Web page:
By the time the war ended, remarkably many women had served as WAVES, most precisely 86,000 women, which comprised approximately 2 percent of the overall Navy forces. In fact, in every naval station, in the US, the American WAVES held the wide range of the military positions. The navy did not disband the WAVES after the war ended. The officials recognized the importance of having women serving in the military. In 1948, the Congress had to pass the women’s Armed Services Integration Act, in which case it made the women have some permanent presence in the military. This, in essence, made the America WAVES unit dissolved. Though many American WAVES were remarkably the most significant women’s military unit in the US, the Navy was not the only position for women to serve during the World War II. There were some other significant units such as the Women Auxiliary Army Corps, and it had the same roles like those of the WAVES. Many countries also had to welcome women into the armed forces at war times.
In essence, the creation of the American WAVES was a manifest of the fundamental changes that was taking place in the American society as there were increasing efforts of war. In fact, women were moving into the work force from home, and this made them gain increasing independence. Many served in various positions although they were not recognized, nor their service was made public, or formal programs of training never existed. This, in essence, coupled with the publicity surrounding the WAVES, put more focus on the independence of women, equality and their intelligence, especially compared to their male counterparts. This made women come to the WAVES from every sector of society, in which case it helped in bringing vast varieties of skills and experience into the military forces. Though originally the black women were excluded from the WAVES, the then president removed the ban, in 1944 (it created some friction at some training schools).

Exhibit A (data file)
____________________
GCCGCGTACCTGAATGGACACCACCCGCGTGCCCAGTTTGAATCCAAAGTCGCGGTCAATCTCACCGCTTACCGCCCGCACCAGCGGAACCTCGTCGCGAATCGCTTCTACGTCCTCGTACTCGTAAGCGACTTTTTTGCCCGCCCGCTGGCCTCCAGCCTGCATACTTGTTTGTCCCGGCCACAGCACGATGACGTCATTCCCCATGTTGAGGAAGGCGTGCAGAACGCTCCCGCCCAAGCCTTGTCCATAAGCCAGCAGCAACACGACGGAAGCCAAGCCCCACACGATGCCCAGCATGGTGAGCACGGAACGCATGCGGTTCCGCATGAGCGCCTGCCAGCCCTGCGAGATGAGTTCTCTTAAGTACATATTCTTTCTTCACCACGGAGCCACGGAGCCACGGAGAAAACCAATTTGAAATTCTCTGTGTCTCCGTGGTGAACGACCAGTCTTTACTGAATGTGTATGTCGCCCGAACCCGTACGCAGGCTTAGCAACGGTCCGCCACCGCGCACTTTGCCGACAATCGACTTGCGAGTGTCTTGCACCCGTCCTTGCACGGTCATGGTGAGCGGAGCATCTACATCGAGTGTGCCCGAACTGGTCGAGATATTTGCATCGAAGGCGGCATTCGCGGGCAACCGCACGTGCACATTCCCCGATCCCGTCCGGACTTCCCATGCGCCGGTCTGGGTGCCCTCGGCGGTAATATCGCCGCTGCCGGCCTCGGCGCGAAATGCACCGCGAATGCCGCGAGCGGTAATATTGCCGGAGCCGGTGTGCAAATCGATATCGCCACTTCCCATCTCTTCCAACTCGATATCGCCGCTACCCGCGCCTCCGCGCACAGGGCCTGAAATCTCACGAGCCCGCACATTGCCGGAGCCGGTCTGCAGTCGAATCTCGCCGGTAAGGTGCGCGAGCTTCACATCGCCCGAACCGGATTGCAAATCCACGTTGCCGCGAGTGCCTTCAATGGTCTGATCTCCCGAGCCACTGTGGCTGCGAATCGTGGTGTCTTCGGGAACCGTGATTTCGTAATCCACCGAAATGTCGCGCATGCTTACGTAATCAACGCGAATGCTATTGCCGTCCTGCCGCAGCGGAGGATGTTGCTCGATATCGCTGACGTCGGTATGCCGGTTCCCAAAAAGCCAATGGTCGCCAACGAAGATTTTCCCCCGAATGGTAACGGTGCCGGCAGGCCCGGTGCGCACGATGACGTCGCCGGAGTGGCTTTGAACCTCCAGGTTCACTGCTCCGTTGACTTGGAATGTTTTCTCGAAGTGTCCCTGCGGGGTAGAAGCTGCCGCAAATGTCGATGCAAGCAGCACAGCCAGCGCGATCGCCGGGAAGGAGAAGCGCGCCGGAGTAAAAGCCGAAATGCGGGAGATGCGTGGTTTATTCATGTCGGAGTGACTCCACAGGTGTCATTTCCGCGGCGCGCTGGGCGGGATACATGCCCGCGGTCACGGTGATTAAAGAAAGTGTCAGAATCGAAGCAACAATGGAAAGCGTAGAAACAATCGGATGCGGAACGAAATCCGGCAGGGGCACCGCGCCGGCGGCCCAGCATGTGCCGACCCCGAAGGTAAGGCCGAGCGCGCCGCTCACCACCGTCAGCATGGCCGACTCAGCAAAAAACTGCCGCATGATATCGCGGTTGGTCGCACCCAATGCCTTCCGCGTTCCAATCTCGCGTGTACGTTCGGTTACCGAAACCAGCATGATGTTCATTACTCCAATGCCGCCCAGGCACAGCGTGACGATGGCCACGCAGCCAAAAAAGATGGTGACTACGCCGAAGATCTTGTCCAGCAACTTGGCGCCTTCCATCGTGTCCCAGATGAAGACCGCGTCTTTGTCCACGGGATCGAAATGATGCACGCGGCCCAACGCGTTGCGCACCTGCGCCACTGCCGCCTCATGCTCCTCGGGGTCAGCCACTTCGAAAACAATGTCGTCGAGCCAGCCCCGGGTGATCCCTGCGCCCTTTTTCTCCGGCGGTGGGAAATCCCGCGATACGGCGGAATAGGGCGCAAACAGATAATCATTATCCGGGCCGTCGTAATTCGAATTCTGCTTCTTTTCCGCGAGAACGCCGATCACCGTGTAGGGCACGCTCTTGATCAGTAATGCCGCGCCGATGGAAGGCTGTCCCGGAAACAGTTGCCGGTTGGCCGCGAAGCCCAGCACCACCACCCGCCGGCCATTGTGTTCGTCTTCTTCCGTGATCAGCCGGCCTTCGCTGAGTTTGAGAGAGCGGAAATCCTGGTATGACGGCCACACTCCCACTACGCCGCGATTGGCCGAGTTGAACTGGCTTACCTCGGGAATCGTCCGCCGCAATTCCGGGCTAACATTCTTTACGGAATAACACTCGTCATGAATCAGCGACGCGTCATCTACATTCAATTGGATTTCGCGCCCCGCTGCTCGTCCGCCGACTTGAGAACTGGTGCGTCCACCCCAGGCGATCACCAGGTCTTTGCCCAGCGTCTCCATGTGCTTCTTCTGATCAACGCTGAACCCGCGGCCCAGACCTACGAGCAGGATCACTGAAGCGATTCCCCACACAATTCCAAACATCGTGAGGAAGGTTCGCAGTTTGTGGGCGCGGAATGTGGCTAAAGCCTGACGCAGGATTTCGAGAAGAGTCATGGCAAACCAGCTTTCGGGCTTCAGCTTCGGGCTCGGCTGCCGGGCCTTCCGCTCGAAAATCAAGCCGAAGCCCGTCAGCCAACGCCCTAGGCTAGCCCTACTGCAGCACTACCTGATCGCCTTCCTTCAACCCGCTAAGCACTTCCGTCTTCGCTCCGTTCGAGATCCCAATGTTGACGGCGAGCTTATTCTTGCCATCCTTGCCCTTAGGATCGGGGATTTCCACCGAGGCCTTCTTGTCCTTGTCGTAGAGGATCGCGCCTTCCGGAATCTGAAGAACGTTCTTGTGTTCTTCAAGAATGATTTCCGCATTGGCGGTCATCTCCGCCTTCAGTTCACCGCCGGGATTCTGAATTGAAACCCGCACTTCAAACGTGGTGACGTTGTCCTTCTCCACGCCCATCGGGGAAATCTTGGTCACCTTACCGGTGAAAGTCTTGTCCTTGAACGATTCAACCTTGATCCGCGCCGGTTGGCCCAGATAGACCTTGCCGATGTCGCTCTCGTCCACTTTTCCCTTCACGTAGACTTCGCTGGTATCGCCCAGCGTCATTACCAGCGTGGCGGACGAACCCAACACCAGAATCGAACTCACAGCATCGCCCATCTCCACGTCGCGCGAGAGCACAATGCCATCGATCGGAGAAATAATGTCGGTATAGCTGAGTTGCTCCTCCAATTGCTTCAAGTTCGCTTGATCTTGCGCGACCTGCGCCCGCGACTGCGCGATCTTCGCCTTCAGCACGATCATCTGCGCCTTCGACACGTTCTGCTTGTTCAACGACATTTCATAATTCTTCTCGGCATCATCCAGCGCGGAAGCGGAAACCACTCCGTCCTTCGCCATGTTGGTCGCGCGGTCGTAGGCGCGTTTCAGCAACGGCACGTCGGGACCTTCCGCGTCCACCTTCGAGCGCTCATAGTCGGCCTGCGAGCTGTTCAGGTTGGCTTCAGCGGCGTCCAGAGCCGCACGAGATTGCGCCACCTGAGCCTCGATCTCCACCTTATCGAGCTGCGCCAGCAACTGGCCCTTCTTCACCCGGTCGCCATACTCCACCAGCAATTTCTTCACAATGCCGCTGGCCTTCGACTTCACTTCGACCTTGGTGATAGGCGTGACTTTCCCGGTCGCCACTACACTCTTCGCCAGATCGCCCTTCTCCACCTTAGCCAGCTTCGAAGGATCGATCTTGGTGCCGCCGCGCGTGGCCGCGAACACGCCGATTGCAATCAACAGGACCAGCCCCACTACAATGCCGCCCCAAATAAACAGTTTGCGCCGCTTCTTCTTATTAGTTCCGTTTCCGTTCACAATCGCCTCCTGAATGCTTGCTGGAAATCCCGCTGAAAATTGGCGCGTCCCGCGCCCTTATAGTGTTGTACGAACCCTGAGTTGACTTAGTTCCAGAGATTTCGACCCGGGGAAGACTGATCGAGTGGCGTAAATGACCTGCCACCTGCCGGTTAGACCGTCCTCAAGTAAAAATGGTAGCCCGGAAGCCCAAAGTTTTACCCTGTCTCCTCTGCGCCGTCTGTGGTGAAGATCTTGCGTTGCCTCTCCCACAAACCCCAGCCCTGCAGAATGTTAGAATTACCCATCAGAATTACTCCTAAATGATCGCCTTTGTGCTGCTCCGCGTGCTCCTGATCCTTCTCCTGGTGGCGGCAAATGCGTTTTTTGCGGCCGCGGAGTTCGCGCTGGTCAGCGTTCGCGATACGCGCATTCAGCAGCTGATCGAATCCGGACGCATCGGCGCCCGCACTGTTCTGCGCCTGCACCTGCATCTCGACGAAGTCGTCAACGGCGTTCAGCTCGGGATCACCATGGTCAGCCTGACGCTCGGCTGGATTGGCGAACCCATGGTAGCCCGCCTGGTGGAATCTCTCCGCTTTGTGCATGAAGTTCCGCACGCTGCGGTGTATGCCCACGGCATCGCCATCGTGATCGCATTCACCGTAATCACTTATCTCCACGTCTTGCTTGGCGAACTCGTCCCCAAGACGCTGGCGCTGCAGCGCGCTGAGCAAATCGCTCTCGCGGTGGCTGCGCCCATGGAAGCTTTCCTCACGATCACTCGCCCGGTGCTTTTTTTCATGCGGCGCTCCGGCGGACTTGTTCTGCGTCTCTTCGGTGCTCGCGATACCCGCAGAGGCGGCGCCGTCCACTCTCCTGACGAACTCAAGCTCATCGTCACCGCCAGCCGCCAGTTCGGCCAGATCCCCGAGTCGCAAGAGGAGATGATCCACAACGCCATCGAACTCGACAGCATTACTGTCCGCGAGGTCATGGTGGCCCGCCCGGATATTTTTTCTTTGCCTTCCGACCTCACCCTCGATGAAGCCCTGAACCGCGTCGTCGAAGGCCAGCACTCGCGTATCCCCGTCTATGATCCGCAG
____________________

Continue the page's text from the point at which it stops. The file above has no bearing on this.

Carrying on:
In conclusion, the status of the American WAVES was quite uncertain at the end of the war. With the endorsement of the Act, the American WAVES became a permanent constituent of the Navy, until 1978. After that, exceedingly varied women’s units of the armed forces were enjoined into the previous all-male units. Whichever way, many women did not accept this change while others had to accept the new arrangement. Nevertheless, the fact is that, those who got the chance to serve in the WAVES during the World War II, up to now, are still recognized, and many American people do appreciate them. Their entire contributions gained the utmost respect of the society. It also laid the foundation for the movement of women. Indeed, that is how the American WAVES came about and played their roles in making the history. It was quite fascinating to observe the powers beginning to recognize and tap into the potential of use of the feminine resources during the wartime and thereafter.